ST. LOUIS (Legal Newsline) – A U.S. district judge on May 25 approved a settlement in a class action lawsuit against Monsanto over the herbicide Roundup, but one class member is challenging it by arguing the plaintiffs attorneys are selling out Californians in order to reap millions in attorneys fees.
Judge Audrey G. Fleissig of the U.S. District Court for the Eastern District of Missouri approved a $21.5 million settlement that included attorneys fees of $6 million, as well as approximately $3.9 million remaining in the common fund to cover any unexpected administration and litigation costs with cy pres distributions of unclaimed class action settlement funds.
The judge also said that the court will order that 50 percent of the funds available for cy pres distribution be paid to the National Consumer Law Center and 50 percent paid to the Better Business Bureau’s National Advertising Division.
But one of the plaintiffs, James Migliaccio from California, has objected and filed an appeal with the U.S. Court of Appeals for the Eighth Circuit.
He says the settlement will only provide around $13 million to members of the class, which is $22 million less than the damages asserted by California plaintiffs.
"It appears class counsel settled for pennies on the dollar because they believed the case could not be certified on a nationwide basis," Miglaccio's objection says.
Miglaccio says there are 51,000 California plaintiffs who should not be lumped in with class members from other states.
He also says dividing the amount going to the attorneys by the hours they say they spent working on the case (1,700) results in an average billing rate of $4,169 per hour.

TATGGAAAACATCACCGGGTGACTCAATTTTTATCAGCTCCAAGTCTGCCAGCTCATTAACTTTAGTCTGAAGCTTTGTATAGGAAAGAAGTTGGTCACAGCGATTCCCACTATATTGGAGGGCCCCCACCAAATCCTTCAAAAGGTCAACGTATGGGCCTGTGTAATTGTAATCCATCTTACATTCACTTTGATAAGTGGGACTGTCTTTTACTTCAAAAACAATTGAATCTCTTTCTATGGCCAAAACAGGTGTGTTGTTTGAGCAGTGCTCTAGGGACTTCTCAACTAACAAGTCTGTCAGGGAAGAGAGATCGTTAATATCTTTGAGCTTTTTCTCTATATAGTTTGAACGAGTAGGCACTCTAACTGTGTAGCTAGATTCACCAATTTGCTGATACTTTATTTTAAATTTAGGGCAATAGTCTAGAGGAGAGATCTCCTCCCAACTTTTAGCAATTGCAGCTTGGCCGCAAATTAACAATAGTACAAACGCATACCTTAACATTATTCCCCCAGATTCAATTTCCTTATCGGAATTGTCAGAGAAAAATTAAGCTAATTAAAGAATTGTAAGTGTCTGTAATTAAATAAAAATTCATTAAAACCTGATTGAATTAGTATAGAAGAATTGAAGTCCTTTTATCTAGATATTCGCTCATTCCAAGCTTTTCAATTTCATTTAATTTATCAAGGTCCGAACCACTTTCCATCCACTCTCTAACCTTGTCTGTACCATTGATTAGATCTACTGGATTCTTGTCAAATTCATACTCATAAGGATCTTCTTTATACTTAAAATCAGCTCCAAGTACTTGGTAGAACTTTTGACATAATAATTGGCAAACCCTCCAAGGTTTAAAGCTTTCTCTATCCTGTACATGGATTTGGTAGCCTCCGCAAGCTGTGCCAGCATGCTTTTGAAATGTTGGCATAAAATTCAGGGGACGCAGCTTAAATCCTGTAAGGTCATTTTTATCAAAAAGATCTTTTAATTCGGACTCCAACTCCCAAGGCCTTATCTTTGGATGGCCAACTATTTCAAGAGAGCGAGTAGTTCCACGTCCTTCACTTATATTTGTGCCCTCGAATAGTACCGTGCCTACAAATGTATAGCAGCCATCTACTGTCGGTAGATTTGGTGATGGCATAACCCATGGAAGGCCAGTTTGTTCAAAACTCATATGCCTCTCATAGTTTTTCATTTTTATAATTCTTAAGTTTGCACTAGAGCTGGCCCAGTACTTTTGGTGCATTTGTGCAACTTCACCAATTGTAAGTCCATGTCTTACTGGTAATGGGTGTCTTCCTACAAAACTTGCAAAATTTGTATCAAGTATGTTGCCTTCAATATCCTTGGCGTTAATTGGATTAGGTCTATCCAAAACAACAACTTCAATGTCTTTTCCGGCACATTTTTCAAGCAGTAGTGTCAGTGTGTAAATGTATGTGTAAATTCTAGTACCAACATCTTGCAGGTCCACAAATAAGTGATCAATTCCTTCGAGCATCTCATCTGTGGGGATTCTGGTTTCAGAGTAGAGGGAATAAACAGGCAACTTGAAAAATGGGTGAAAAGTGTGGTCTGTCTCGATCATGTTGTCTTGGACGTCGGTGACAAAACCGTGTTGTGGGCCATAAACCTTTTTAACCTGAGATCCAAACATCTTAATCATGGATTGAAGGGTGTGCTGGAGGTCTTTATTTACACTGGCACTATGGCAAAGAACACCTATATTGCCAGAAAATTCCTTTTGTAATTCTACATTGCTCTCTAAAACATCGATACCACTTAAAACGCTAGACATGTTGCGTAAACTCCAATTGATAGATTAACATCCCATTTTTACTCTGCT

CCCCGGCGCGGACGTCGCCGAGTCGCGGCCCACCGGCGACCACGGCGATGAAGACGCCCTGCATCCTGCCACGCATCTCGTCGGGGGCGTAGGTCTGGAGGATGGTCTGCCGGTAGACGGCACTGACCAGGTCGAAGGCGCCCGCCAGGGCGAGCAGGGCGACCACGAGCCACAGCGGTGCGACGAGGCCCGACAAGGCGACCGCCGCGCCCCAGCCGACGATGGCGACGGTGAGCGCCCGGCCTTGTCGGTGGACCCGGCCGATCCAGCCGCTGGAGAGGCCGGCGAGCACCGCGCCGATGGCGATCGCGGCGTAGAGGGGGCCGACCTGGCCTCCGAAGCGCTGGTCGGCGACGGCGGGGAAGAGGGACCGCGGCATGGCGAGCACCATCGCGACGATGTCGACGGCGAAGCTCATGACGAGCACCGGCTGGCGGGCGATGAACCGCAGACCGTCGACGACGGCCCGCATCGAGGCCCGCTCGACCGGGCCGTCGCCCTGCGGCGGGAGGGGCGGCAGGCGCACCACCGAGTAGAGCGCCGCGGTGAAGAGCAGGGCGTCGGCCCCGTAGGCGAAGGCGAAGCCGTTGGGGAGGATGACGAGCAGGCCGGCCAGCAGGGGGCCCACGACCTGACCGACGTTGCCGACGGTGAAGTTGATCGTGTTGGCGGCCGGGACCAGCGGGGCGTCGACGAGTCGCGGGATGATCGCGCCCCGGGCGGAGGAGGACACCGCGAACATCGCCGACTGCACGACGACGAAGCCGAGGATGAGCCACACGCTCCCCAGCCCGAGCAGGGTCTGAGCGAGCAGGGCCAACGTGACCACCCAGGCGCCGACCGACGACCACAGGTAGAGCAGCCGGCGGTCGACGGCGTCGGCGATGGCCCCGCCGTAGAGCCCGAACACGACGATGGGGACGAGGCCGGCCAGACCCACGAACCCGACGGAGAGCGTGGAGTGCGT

"Suffice it to say, any type of lodestar cross-check will expose a substantial windfall."
In his March objection to the settlement, he alleged the settlement was inadequate for California class members "who are positioned for a greater recovery than members from other states."
The class action was filed on April 5, 2017. The plaintiffs alleged that Monsanto engaged in misleading practices by overstating on several of its Roundup concentrate products’ labels about the number of gallons of spray solution the concentrates would make in violation of the Missouri Merchandising Practices Act.
The plaintiffs, who were purchasers of the products, sought damages.
Another class action alleging the same charges against Monsanto and its Roundup product was filed in the U.S. District Court for the Central District of California in 2016. On Aug. 22, 2017, in light of a tentative nationwide settlement, the parties in that case jointly requested that their lawsuit be transferred to the Missouri court, and on Aug. 23, the California district court granted the motion.
Upon transfer to this court, the California suit was provisionally consolidated with Rawa v. Monsanto Co. and on Sept. 22, 2017, an amended consolidated class action complaint was filed in the Missouri court.
"Meanwhile, according to plaintiffs’ counsel’s declaration dated Oct. 4, 2017, nine related actions were filed in other states. After the nationwide settlement agreement was reached, plaintiffs attorneys reached out to each of the plaintiffs in the nine related actions. All agreed that the nationwide settlement was strong and worth supporting. Thus, each of these plaintiffs was referred to plaintiffs’ counsel, to be added to the consolidated complaint, and their original actions were dismissed," the motion states.
As stated in the opinion, "the consolidated complaint alleges that class members would have paid from 40 percent to 50 percent less for the concentrate products had they paid the market price for the number of gallons of spray solution actually received."
The 12 representative plaintiffs are from 10 states: Missouri, California, Illinois, Kentucky, Colorado, North Carolina, Indiana, Georgia, Tennessee and Pennsylvania.